Numeracy Ninjas was born from the realisation that there are two big issues in UK maths education that need to be addressed. The project aims to empower maths teachers to rise to these challenges, giving them the resources to do so.
1. The levels-based assessment culture has resulted in gaps in students’ basic numeracy skills going unnoticed and unchallenged
We diagnostically tested the numeracy skills and fluency of our entire Year 7 cohort in 2014-15. We did this at the start and end of the academic year and found significant gaps in students’ basic mental calculation strategies. Level 4 students had gaps with level 2 skills. Even the higher-attaining students had noteworthy omissions from their numeracy capacity and fluency. Read more.
This table shows the results of our diagnostic assessment. The percentage values are the mean accuracy of the students in each Key Stage 2 sub-level group on each skill tested.
We realised it is not only the lowest-attaining student that have concerning gaps in many basic numeracy strategies. The diagnostic testing at the end of the year showed no significant improvement- students had typically risen two or more Key Stage 3 sub-levels, but their mental calculation strategies fluency was unchanged. This was also true for their timestables. Would the inefficient calculation strategies they were using to make progress in Key Stage 3 become barriers to learning when they moved to Key Stage 4? We realised unless we explicitly teach students the mental strategies, these gaps would not close before they begin their GCSE Maths studies. Numeracy Ninjas is that intervention. And, it’s not just the lowest-attainers that need it…
As the profession moves towards an ‘assessing without levels’ culture we must not replace our assessment strategy with one that has the same flaws. Levels hid gaps in students’ basic mental calculation strategies and timestables. We need assessment systems that identify these so we can intervene. It is our hope Numeracy Ninjas can play a role in welcoming this new dawn.
2. To be fully prepared for GCSE Maths study, we need to recognise that complete mastery of some topics is more important than others
This image is the 1MA0 Edexcel GCSE Maths curriculum. Each node is a topic on the course. Each link represents where one topic is the prerequisite learning required to learn the other topic. For example, you need to know your timestables in order to find HCF and LCM.
The nodes are colour-coded by the assessment strands: number and calculating- red, shape space and measure- purple, algebra- turquoise, data handling and probability- light green.
The nodes are scaled in size by the number of out-going links they have. I.e. the largest nodes are the required prior learning for a greater number of topics. The importance of mastery of number is clear to see. What’s the largest node? This analysis suggests ~50-60% of all topics on the GCSE rely on fluency with timestables (and corresponding divisions).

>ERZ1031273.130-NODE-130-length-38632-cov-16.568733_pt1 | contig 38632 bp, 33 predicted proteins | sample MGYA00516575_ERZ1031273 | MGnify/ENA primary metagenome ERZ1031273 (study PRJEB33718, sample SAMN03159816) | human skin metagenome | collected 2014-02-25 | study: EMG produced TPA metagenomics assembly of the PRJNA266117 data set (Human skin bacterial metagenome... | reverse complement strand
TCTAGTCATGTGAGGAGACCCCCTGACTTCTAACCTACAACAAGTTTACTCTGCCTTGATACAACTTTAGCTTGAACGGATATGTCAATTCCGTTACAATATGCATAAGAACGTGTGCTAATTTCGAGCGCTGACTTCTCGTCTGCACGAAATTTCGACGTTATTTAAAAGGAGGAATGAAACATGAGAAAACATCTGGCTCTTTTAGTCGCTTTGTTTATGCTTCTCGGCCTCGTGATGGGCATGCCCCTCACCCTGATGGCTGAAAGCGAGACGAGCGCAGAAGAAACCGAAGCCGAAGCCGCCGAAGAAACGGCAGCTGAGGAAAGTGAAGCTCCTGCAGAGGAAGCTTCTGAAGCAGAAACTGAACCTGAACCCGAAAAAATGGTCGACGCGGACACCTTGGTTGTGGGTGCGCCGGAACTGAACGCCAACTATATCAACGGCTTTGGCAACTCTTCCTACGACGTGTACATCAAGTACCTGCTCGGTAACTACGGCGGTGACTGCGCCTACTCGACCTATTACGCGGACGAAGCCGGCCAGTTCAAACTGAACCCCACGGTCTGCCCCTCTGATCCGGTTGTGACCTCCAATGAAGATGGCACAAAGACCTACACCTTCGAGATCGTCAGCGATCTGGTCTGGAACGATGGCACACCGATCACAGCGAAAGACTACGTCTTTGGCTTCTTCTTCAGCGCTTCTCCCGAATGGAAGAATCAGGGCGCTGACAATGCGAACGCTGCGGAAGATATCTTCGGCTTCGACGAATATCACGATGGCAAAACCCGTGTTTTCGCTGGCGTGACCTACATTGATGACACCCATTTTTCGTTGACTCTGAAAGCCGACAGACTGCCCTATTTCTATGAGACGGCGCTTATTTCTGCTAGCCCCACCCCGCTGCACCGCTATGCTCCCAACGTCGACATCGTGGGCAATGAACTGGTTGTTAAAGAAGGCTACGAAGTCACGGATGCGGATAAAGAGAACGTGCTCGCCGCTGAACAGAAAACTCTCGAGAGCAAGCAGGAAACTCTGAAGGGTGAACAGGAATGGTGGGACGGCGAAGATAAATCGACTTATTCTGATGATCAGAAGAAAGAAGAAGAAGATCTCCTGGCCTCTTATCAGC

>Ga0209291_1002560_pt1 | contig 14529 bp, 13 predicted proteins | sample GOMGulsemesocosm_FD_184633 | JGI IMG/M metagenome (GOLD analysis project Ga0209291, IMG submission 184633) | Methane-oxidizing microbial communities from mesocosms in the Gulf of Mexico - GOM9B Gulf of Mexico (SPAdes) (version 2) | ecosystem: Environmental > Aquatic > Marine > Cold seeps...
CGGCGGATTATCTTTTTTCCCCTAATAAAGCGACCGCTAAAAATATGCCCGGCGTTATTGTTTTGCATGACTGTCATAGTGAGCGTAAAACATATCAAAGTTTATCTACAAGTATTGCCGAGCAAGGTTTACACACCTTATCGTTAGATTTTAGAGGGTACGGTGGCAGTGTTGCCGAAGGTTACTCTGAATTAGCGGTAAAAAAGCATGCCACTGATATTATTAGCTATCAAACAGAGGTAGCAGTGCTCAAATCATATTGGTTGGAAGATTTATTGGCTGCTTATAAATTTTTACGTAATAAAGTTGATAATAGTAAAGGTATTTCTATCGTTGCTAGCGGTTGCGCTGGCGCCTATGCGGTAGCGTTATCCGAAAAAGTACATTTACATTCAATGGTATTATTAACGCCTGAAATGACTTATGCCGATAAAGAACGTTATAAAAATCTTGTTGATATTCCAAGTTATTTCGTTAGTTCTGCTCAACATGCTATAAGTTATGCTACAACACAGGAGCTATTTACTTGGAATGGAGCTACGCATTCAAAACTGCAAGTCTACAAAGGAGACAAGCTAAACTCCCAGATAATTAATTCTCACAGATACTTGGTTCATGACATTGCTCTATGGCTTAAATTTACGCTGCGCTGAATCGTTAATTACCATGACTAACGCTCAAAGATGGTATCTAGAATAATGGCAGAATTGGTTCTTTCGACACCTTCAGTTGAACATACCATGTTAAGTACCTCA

In addition to fillings gaps in mental calculation strategies and timestables, Numeracy Ninjas also features questions on ‘Key Skills’; these are the top ~20 largest nodes from this diagram. If students master all these before they begin Key Stage 4, they will find they have an excellent foundation of knowledge that will make learning GCSE Maths concepts easier. Of course this won’t be an exhaustive list and it will vary from student to student, but the importance of mastery of number topic shown clearly in this curriculum map agrees strongly my first-hand experiences as a maths educator.
This table shows the results of our year 7 cohort when tested on the Key Skills at the start of the academic year. Students were allowed to use written calculation methods for the Key Skill topics if they wanted to (but not the mental strategies or timestables assessments).
We’re not claiming silver bullets here, or that our approach is fully comprehensive. There will be things we’ve missed and assumptions we’ve overlooked. We are simply trying to gain a better understanding of what will help our students do better in their learning of maths. Rather than just ideas alone, we’ve tried use research findings and meaningful assessment data to create the best product we could think of to allow maths teachers take on the discussed challenges. We believe these issues are so important we’ve made it free.
We hope this gives you a good understanding of the motivations for the project and what we are trying to achieve. If you’d like to come on this journey with us feel free to give Numeracy Ninjas a trial in your own school and let us know its impact.